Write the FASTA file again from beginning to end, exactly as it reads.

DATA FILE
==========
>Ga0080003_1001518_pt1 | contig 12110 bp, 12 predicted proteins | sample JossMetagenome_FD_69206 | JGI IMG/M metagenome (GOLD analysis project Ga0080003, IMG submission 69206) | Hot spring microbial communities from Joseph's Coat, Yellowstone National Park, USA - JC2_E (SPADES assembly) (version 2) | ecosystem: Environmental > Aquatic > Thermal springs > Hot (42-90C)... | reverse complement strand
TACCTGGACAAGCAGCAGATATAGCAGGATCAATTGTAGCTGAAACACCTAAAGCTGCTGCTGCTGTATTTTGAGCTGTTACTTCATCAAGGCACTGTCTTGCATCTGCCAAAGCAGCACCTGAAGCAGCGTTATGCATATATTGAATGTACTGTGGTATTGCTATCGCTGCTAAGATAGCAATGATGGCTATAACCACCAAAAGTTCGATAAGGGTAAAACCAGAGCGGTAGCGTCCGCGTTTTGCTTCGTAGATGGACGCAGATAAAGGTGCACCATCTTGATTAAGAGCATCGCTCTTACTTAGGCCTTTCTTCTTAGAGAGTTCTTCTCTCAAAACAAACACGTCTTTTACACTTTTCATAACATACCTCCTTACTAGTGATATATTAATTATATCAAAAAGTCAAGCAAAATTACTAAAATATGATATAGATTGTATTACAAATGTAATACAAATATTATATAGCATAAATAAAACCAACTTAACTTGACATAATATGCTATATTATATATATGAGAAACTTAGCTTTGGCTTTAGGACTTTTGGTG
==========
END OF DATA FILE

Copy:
>Ga0080003_1001518_pt1 | contig 12110 bp, 12 predicted proteins | sample JossMetagenome_FD_69206 | JGI IMG/M metagenome (GOLD analysis project Ga0080003, IMG submission 69206) | Hot spring microbial communities from Joseph's Coat, Yellowstone National Park, USA - JC2_E (SPADES assembly) (version 2) | ecosystem: Environmental > Aquatic > Thermal springs > Hot (42-90C)... | reverse complement strand
TACCTGGACAAGCAGCAGATATAGCAGGATCAATTGTAGCTGAAACACCTAAAGCTGCTGCTGCTGTATTTTGAGCTGTTACTTCATCAAGGCACTGTCTTGCATCTGCCAAAGCAGCACCTGAAGCAGCGTTATGCATATATTGAATGTACTGTGGTATTGCTATCGCTGCTAAGATAGCAATGATGGCTATAACCACCAAAAGTTCGATAAGGGTAAAACCAGAGCGGTAGCGTCCGCGTTTTGCTTCGTAGATGGACGCAGATAAAGGTGCACCATCTTGATTAAGAGCATCGCTCTTACTTAGGCCTTTCTTCTTAGAGAGTTCTTCTCTCAAAACAAACACGTCTTTTACACTTTTCATAACATACCTCCTTACTAGTGATATATTAATTATATCAAAAAGTCAAGCAAAATTACTAAAATATGATATAGATTGTATTACAAATGTAATACAAATATTATATAGCATAAATAAAACCAACTTAACTTGACATAATATGCTATATTATATATATGAGAAACTTAGCTTTGGCTTTAGGACTTTTGGTG